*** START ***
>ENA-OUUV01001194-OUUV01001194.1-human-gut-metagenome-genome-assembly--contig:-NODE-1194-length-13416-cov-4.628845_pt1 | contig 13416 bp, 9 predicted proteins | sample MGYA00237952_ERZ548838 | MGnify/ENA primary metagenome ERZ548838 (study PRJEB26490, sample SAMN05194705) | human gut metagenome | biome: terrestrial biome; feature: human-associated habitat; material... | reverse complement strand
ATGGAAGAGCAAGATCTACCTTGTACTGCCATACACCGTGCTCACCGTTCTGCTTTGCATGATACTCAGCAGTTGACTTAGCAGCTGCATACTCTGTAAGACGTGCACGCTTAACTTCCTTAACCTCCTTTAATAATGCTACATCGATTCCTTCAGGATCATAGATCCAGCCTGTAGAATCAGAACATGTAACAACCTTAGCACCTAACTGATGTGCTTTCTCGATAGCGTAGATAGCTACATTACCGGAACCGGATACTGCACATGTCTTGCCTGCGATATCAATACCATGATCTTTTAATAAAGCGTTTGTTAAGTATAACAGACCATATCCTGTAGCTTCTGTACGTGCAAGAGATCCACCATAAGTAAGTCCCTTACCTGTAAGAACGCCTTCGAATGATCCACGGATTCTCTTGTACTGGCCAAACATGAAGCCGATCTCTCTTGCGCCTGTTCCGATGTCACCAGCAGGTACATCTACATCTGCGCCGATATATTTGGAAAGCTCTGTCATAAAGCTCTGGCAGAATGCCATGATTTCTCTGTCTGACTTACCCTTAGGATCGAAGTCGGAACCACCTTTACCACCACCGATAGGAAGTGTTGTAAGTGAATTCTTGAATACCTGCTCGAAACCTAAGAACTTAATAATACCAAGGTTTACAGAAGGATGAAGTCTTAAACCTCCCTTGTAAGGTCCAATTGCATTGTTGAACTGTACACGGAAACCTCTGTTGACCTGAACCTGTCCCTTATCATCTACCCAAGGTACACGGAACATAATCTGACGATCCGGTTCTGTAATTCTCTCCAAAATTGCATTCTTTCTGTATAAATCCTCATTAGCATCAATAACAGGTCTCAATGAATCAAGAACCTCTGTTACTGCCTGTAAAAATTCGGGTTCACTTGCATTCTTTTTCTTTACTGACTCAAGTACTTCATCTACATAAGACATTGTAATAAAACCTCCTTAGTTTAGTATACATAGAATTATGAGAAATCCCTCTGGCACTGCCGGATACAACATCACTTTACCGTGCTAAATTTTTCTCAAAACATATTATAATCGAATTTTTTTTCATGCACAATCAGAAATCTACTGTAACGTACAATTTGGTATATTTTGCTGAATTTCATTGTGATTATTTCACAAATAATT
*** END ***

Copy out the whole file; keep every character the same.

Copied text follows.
>ENA-OUUV01001194-OUUV01001194.1-human-gut-metagenome-genome-assembly--contig:-NODE-1194-length-13416-cov-4.628845_pt1 | contig 13416 bp, 9 predicted proteins | sample MGYA00237952_ERZ548838 | MGnify/ENA primary metagenome ERZ548838 (study PRJEB26490, sample SAMN05194705) | human gut metagenome | biome: terrestrial biome; feature: human-associated habitat; material... | reverse complement strand
ATGGAAGAGCAAGATCTACCTTGTACTGCCATACACCGTGCTCACCGTTCTGCTTTGCATGATACTCAGCAGTTGACTTAGCAGCTGCATACTCTGTAAGACGTGCACGCTTAACTTCCTTAACCTCCTTTAATAATGCTACATCGATTCCTTCAGGATCATAGATCCAGCCTGTAGAATCAGAACATGTAACAACCTTAGCACCTAACTGATGTGCTTTCTCGATAGCGTAGATAGCTACATTACCGGAACCGGATACTGCACATGTCTTGCCTGCGATATCAATACCATGATCTTTTAATAAAGCGTTTGTTAAGTATAACAGACCATATCCTGTAGCTTCTGTACGTGCAAGAGATCCACCATAAGTAAGTCCCTTACCTGTAAGAACGCCTTCGAATGATCCACGGATTCTCTTGTACTGGCCAAACATGAAGCCGATCTCTCTTGCGCCTGTTCCGATGTCACCAGCAGGTACATCTACATCTGCGCCGATATATTTGGAAAGCTCTGTCATAAAGCTCTGGCAGAATGCCATGATTTCTCTGTCTGACTTACCCTTAGGATCGAAGTCGGAACCACCTTTACCACCACCGATAGGAAGTGTTGTAAGTGAATTCTTGAATACCTGCTCGAAACCTAAGAACTTAATAATACCAAGGTTTACAGAAGGATGAAGTCTTAAACCTCCCTTGTAAGGTCCAATTGCATTGTTGAACTGTACACGGAAACCTCTGTTGACCTGAACCTGTCCCTTATCATCTACCCAAGGTACACGGAACATAATCTGACGATCCGGTTCTGTAATTCTCTCCAAAATTGCATTCTTTCTGTATAAATCCTCATTAGCATCAATAACAGGTCTCAATGAATCAAGAACCTCTGTTACTGCCTGTAAAAATTCGGGTTCACTTGCATTCTTTTTCTTTACTGACTCAAGTACTTCATCTACATAAGACATTGTAATAAAACCTCCTTAGTTTAGTATACATAGAATTATGAGAAATCCCTCTGGCACTGCCGGATACAACATCACTTTACCGTGCTAAATTTTTCTCAAAACATATTATAATCGAATTTTTTTTCATGCACAATCAGAAATCTACTGTAACGTACAATTTGGTATATTTTGCTGAATTTCATTGTGATTATTTCACAAATAATT